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On 6/25/2024 at 9:57 AM, UA1996MAENG said:

Hypothetically, I would be more interested in pursuing a business degree at UA, for example, if I knew that my 20+ years in international business, marketing and manufacturing  could be applied to reduce the degree requirements.

 

Fair enough. Sometimes I hyperfocus on the potential negative aspects of something because I can be a bit cynical. Because simple application of a blanket experience is not necessarily a replacement for something else. Take military service, a lot of states are offering accelerated degrees for secondary education giving experience credits for having served in the military; but what classes the replace are completely unrelated to whatever that person did in the military. Just because someone can prep a group of soldiers for a military exercise, does not mean they can easily manage a classroom of 30 middle-schoolers. It's a completely different skillset. States like Florida go ahead and give the waver for both classroom pedagogy and content to get them degrees faster; and they have the highest burnout amongst new teachers.

 

I'm always hesitant, but I see your point, it seems like if it's used properly it's totally valid.

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6 minutes ago, ZipCat said:

 

Fair enough. Sometimes I hyperfocus on the potential negative aspects of something because I can be a bit cynical. Because simple application of a blanket experience is not necessarily a replacement for something else. Take military service, a lot of states are offering accelerated degrees for secondary education giving experience credits for having served in the military; but what classes the replace are completely unrelated to whatever that person did in the military. Just because someone can prep a group of soldiers for a military exercise, does not mean they can easily manage a classroom of 30 middle-schoolers. It's a completely different skillset. States like Florida go ahead and give the waver for both classroom pedagogy and content to get them degrees faster; and they have the highest burnout amongst new teachers.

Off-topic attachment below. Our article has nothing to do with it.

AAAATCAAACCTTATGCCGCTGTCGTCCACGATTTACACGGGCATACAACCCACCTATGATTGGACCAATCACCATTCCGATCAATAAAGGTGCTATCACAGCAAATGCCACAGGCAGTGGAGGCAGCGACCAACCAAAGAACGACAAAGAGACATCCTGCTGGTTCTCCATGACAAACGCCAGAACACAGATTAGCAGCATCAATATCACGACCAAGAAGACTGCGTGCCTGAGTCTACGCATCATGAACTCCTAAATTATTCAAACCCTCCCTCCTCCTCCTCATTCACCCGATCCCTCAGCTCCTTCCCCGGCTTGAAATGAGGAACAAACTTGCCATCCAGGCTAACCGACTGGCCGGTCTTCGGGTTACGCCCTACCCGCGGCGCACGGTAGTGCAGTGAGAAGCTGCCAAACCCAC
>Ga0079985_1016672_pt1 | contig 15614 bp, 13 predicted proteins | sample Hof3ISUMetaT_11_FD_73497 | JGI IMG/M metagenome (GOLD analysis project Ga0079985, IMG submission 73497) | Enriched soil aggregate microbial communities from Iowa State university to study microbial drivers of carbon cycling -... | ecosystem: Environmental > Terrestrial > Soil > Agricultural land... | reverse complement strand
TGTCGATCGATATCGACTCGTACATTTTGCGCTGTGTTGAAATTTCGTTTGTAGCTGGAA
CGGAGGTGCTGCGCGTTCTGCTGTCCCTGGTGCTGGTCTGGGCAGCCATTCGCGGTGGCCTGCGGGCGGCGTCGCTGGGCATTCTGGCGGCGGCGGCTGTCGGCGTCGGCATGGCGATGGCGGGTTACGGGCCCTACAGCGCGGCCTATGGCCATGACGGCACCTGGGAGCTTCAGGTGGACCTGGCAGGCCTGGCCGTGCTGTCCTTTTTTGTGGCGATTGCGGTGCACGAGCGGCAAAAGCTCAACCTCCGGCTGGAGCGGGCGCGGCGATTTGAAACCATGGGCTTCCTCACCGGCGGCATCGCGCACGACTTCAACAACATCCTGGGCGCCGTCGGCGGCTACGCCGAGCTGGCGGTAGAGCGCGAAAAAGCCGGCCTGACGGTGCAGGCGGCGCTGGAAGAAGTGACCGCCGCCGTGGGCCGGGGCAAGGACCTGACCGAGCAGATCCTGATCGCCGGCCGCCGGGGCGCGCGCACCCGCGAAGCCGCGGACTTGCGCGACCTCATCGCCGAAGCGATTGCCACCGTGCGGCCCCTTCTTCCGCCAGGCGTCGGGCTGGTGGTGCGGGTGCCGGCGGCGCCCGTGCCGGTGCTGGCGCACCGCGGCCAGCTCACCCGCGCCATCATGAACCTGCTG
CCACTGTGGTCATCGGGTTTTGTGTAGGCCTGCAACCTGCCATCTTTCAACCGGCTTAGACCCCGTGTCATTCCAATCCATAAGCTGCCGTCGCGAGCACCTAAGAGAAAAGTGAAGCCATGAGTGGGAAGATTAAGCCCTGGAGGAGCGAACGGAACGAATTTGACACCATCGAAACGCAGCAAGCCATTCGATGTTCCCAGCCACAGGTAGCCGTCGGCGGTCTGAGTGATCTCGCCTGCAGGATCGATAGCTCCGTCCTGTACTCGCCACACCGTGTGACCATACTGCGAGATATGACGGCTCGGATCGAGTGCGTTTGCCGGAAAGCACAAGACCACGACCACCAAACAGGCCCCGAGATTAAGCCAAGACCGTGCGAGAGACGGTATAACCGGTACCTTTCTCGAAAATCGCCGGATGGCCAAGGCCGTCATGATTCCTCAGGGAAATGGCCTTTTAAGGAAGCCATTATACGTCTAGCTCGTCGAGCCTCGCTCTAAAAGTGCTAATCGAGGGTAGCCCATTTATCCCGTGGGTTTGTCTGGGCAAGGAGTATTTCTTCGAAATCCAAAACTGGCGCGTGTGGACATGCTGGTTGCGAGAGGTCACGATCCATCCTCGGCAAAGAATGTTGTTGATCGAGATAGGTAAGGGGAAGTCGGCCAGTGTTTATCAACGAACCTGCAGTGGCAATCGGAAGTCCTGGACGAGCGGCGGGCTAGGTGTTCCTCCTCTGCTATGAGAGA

I'm always hesitant, but I see your point, it seems like if it's used properly it's totally valid.

I am curious about the “conversion” of experience to credit too and sometimes a bit cynical as well.  My older son is one year into his U.S. Navy service, and he is looking ahead to see what he could do in college.  He's a submariner and a sonar tech, so I'm not sure how UA or any university offering these credit-for-experience programs can award credit for the training he's had and the experience he will accumulate at sea.  Certainly some majors lend themselves to this better than others. I just hope his plans aren’t to major in dance.  

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Posted (edited)
On 7/3/2024 at 8:57 AM, Spin said:

I came across this article which talks about something they talked about a dozen years ago. 
 

https://www.cleveland.com/news/2024/07/cleveland-state-freezes-42-bachelors-masters-degrees-while-it-retools-eliminates-programs-officials-say.html

 

cleveland.com is paywalled but here is a link from Signal Cleveland that includes the detailed report from Ernst & Young. 

 

https://signalcleveland.org/faculty-program-cuts-among-consultants-recommendations-for-cleveland-state-to-combat-financial-woes/

 

Edited by ZippyRulz
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